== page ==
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By Jim Kent

As I write this, it is about 2:00 p.m. on Thursday, 6 January 2023, and the Honourable Members have finished their twelfth ballot in the speakership voteathon with McCarthy still needing four votes to take the gavel; they are now into Lucky Number 13.  Somebody—almost certainly McCarthy—will probably be Speaker of the House by the time you read this.  None of this is of course a bar to tedious pontification, of which I always have an ample supply on hand. 


The press have been saying there are no members of the House until they’re sworn in, which is not strictly accurate.  The Constitution (Amendment XX, Section 1, in case you’re following along at home) is quite clear that the terms of Senators and Representatives start automatically at noon on 3 January.   So, there are members, but under a 1948 statute (2 USC 25; this will not be on the exam), they can’t do anything until the Speaker swears them in.  (Any member of the House can swear the Speaker in, and you may remember from the previous sentence that immediately at noon there are lots of members of the House.)   


It is almost certain that the folks who drafted this legislation didn’t think of including a provision for the case where there is no Speaker, since that had not occurred for a couple of decades.  This situation is awkward, which is why it is rarely allowed to happen. It brings a quarter of the policy machinery of the US government to a screeching halt, which may not seem that different to most people, but eventually has several important implications.   From my point of view, one of these is that the staff can’t get paid.  I have been on several legislative staffs in various jurisdictions, so those are My People.  Others may care more about the fact that no legislation can be passed or even officially considered in the House, including for example the budget.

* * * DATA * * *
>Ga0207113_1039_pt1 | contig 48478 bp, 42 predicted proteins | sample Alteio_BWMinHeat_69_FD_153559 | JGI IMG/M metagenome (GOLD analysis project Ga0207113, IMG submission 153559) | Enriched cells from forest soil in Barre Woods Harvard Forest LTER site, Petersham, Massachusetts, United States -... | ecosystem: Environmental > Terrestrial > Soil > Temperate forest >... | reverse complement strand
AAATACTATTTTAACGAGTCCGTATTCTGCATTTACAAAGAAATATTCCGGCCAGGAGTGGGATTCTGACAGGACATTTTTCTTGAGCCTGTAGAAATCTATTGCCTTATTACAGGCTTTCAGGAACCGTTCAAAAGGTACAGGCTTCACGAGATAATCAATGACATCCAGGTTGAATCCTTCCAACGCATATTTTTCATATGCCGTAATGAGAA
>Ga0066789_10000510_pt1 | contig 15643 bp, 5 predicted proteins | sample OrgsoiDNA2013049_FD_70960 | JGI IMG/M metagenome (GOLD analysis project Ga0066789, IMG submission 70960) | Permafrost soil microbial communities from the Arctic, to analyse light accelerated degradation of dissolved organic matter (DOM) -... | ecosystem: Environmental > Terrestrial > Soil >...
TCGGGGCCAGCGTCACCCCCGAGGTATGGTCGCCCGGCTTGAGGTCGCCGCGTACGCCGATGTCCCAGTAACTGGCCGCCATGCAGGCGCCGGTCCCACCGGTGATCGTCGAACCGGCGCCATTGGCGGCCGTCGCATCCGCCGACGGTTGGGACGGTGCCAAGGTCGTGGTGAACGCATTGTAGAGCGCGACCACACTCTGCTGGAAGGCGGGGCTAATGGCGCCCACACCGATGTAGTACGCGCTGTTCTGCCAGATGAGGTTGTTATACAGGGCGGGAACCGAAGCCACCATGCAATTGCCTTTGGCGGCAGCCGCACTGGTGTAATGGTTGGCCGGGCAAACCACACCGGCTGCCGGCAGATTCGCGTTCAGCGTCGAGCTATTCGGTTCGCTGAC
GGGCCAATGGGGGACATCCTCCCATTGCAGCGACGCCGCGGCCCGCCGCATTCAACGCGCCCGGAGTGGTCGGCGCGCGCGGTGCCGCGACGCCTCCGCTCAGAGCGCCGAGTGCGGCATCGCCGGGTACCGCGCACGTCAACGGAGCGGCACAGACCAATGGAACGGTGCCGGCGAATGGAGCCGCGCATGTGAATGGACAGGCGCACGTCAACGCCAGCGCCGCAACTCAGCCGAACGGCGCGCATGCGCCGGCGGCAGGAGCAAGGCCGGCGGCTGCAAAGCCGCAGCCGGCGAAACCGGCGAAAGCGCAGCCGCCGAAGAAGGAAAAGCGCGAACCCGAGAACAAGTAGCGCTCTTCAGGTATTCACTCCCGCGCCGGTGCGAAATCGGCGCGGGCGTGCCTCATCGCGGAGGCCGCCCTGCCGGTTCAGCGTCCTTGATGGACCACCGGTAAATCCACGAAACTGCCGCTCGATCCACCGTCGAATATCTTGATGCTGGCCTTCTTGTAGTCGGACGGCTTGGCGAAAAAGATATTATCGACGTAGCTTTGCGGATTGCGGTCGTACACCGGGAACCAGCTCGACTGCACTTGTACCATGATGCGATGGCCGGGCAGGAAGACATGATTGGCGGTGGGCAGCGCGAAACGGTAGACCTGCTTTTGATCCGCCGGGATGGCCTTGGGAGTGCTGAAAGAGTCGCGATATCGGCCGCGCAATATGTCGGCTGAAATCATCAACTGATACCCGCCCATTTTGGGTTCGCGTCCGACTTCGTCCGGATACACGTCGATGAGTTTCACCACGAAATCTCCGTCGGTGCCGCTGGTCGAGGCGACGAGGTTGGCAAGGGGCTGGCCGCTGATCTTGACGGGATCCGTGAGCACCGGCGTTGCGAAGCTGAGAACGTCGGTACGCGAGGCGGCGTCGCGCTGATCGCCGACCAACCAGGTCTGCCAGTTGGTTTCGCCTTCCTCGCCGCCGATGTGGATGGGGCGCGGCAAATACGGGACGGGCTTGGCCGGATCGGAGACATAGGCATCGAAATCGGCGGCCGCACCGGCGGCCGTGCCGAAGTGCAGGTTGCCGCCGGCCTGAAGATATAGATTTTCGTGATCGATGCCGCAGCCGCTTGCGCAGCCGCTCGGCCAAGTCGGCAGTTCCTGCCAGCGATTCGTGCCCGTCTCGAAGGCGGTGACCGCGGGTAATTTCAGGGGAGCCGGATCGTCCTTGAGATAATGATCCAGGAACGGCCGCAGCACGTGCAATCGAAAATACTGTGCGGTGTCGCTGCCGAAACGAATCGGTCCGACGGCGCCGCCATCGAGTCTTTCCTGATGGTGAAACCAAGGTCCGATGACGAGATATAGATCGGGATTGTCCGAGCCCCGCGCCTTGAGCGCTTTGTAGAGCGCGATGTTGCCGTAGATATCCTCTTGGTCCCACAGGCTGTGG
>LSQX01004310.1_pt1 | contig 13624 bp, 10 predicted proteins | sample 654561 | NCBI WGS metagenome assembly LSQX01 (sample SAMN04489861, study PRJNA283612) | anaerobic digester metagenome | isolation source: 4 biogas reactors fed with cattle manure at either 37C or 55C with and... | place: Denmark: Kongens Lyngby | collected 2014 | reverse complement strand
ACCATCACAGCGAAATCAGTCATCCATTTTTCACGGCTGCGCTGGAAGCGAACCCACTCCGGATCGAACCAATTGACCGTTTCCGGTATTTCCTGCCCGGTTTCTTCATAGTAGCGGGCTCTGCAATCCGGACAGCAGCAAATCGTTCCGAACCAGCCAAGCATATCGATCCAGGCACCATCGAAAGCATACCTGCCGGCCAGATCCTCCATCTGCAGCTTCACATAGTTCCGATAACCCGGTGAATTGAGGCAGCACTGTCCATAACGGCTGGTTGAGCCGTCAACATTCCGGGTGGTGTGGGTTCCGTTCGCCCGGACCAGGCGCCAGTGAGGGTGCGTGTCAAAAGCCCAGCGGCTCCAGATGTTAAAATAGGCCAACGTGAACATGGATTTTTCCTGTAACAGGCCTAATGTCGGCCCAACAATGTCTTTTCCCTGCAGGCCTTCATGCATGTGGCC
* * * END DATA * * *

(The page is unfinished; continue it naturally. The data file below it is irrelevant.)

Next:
Of course, Representative Charlie McCarthy, the President-Eject’s ventriloquist dummy and at this moment still aspiring Speaker, has essentially promised that the House won’t be doing much for the next two years except investigating some Democrats and impeaching the rest. So again, not easy to spot the difference—but there’s that pesky budget and the completely pointless approval of a new debt ceiling and stuff like that.  


The good news for those of us who are bloviating pontificators is that there a couple of notable features of the impasse that we can still bang on about.  The first is reassuring—the apparent irrelevance of Donald Trump to his former toadies in my party.  The second is discouraging—the moronic inaction of the House Democrats, who could have ended the impasse and helped to save the country on like the third ballot.  


First, the cheery bit:  The loonies that Trump created have consistently refused to heed his instructions to vote for McCarthy.  It is enjoyable and increasingly easy to imagine a telephone conversation in which he tells Gaetz or Boebert or one of that crowd who got into office by kissing him fervently on all four cheeks, “I won’t endorse you for re-election if you don’t vote for Kev,” and they respond, “Frankly, I don’t need your endorsement, which you may not have noticed is now political poison.  My endorsement of you might matter to you in my district, but your endorsement of me won’t matter at all to me in my district.”  This has the charm of being true for most of his clown car passengers, although the fact that his mien and methods have metastasized isn’t exactly a bright spot.